Chatter and Natter coming to a café near you in Australia

LONELINESS is as bad for your health as smoking 15 cigarettes a day and can be twice as deadly as obesity.

A study of 2000 older people in the UK by Drs’ Christina Victor of Brunel University and Ann Bowling of the University of London found that, compared with the average person in the study, those who reported being lonely had a 14 per cent greater risk of dying.

To help combat loneliness, Ms Alexandra Hoskyn has developed the Chatty Cafe Scheme to support cafés to designate a Chatter and Natter table where customers can sit if they are happy to talk to other people. 

The scheme aims to tackle loneliness by bringing people of all ages together from mums with their babies to the elderly and anybody in between.

“Many older adults are vulnerable because they are lonely but in actual fact there are so many people in other age groups who feel the same way and we can all help each other. 

“I want our Chatter and Natter tables to be the norm in cafe culture across the world, providing opportunities for people to get together,” she said.

Last month the International Longevity Centre in London recognised the Chatty Café Scheme with the Innovation for Ageing Award. 

These awards aim to identify and support the development of products and services that address the challenges faced by ageing consumers at risk of vulnerability due to physical disability, illness, dementia or financial exclusion.

The judges commented that Chatty Cafes provide a beautifully simple solution to the problem of loneliness.

Cafés throughout the UK have agreed to set out a Chatter and Natter table where customers can sit if they are happy to talk to other customers, and the idea has spread to Australia with two cafes, one in South Australia and another in New South Wales following suit, so far.

“If you’re on your own, in a couple, with a friend, or you’re a carer why not sit down with who you care for, mums and babies, dads and babies, grandparents and babies?’ asks Ms Hoskyn. 

“Look for the Chatter and Natter table and sit there.  Stay for five minutes while you have your drink or longer. It’s not about making friends, just having good old fashioned human interaction.”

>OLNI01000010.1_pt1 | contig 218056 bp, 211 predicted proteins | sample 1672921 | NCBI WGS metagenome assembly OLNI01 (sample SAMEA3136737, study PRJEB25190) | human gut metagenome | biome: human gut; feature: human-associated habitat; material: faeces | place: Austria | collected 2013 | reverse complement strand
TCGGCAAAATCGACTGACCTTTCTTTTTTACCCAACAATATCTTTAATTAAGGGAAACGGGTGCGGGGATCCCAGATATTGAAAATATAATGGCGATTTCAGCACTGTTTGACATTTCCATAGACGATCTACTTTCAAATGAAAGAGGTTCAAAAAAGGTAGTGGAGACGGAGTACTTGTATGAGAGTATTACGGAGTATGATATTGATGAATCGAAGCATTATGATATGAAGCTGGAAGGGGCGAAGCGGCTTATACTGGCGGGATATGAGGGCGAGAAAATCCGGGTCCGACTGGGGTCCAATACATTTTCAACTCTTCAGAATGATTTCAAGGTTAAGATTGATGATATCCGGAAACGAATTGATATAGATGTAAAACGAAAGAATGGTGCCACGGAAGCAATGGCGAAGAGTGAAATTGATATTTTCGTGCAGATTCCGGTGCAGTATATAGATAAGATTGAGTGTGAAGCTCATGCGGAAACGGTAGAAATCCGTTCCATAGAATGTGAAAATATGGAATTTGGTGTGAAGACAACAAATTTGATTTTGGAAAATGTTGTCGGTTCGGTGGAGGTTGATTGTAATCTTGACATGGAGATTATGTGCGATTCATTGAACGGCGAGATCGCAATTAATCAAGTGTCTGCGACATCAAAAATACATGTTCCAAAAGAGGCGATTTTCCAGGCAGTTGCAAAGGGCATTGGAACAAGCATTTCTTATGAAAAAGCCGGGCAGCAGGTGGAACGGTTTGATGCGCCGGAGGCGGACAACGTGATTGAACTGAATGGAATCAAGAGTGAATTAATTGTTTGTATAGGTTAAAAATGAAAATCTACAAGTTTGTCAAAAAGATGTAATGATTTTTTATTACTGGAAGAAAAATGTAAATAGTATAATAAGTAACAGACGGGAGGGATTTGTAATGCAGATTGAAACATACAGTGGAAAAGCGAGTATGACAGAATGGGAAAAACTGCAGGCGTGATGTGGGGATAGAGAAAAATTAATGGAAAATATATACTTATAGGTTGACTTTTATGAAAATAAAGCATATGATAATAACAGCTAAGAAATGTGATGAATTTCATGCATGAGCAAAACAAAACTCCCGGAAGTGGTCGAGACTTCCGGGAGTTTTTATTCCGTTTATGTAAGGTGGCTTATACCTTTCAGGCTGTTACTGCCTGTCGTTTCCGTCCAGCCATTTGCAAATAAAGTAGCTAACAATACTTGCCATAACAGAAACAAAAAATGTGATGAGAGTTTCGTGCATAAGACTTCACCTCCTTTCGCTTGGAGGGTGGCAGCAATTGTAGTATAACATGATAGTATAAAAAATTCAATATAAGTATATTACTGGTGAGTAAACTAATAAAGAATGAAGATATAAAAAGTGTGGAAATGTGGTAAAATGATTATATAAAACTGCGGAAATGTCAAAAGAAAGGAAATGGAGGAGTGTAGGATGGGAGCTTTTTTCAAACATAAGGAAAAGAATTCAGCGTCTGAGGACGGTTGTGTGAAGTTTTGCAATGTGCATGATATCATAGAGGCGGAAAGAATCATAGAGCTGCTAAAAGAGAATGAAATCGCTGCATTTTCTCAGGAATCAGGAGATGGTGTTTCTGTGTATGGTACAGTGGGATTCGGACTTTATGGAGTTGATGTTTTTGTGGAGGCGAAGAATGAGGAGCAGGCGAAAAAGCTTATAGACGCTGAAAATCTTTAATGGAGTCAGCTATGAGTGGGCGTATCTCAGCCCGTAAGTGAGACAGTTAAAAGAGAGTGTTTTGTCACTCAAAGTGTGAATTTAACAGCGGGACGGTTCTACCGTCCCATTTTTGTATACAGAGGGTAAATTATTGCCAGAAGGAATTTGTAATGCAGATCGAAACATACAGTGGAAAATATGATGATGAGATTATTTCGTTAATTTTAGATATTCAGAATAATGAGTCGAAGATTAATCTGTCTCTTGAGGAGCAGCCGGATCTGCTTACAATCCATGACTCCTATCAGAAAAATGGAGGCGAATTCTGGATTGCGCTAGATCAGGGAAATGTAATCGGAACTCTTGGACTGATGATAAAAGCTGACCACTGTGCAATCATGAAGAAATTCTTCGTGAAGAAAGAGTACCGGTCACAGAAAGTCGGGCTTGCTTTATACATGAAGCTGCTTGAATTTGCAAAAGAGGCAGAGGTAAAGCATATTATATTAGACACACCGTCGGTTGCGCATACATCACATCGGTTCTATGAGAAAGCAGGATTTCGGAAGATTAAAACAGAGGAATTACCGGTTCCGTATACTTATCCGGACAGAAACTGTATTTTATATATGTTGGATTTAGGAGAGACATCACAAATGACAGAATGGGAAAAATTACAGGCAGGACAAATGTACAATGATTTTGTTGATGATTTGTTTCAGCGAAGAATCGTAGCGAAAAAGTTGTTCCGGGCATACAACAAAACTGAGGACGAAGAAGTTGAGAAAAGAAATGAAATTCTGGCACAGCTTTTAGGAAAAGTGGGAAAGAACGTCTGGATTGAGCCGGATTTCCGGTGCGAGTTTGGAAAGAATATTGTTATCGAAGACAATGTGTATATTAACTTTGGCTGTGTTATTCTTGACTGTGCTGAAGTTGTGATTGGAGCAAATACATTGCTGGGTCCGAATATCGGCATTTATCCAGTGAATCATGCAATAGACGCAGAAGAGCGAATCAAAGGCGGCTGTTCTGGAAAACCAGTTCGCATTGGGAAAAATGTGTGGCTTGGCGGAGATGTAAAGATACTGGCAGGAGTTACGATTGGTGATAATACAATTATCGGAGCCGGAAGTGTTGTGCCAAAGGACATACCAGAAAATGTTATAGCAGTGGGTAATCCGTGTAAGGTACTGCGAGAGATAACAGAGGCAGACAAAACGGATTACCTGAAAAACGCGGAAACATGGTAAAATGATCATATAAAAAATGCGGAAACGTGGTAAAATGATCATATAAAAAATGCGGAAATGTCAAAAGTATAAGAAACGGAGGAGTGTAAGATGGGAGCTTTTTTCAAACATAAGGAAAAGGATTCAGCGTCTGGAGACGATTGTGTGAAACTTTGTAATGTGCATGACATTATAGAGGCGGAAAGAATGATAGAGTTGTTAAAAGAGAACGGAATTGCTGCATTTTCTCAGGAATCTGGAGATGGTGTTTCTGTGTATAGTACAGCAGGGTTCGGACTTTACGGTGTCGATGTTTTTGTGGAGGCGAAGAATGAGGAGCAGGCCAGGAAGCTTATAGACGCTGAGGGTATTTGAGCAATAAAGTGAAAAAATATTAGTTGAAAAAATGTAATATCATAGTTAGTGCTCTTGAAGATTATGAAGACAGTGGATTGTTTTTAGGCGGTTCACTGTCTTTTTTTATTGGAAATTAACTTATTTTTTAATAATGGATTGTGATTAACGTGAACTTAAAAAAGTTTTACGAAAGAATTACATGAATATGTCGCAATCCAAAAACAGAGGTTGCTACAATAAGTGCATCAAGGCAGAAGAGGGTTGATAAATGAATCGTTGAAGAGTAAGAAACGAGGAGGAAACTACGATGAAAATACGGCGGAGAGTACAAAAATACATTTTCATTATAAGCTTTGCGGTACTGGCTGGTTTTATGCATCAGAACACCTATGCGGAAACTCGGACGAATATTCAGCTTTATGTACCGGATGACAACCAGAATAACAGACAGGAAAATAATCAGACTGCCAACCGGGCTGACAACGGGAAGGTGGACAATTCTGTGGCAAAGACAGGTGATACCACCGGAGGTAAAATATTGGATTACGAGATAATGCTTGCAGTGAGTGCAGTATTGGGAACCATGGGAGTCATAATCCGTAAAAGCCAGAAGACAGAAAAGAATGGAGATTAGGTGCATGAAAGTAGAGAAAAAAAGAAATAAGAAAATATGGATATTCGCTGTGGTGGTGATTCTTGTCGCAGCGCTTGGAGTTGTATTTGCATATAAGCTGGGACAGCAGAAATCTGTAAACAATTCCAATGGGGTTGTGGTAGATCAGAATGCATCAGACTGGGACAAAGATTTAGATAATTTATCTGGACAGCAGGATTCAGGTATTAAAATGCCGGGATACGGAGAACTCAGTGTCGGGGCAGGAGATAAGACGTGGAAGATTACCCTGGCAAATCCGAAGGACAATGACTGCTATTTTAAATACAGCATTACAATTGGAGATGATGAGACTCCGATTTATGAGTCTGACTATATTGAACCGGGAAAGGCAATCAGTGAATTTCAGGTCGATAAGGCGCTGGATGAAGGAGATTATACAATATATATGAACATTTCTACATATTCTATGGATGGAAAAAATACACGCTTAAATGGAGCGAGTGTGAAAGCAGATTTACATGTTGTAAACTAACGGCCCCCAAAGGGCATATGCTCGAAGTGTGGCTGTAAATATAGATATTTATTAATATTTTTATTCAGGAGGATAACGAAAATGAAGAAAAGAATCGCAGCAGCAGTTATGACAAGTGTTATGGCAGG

Café owners interested in joining the Chatter and Natter program can find out more at

A similar scheme in Perth is Memory Cafés. A number of cafés across Perth run a very special morning tea once a month.

The morning tea is for people living with dementia; an informal and social affair where people can feel welcomed and accepted, remain socially active and make new friends.

Alzheimer’s WA recognised the need to encourage inclusion of people living with dementia in the local community. They partnered with local Government and businesses to bring the Memory Café concept to Western Australia. 

Ed’s note – Coffea Fine Espresso Café won the business section of the WA Seniors Awards for holding a regular memory Café at their premises.

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Frank Smith was trained as an agricultural scientist in the UK, moving to WA in 1974 and shortly afterwards began lecturing at WAIT (now Curtin University) in soils and agronomy. In 1979 he joined the Agriculture Protection Board in charge of publications and media relations, studying part time for a degree in Journalism. In 1992 he spent a year as a visiting professor at the University of Missouri-Columbia. Later he ran a small publication company with his wife Mary-Helen. He then began freelance writing, editing and book indexing. He has written articles for more than 40 magazines in four continents and indexed more than 20 books. In 2007 he started writing for Have a Go News and gradually reduced his writing for other publications. He later took over the subediting, ensuring Have a Go News is consistent in style and highly readable. He and Mary-Helen live in a passive solar home in the Perth Hills with a varying collection of quendas and native birds.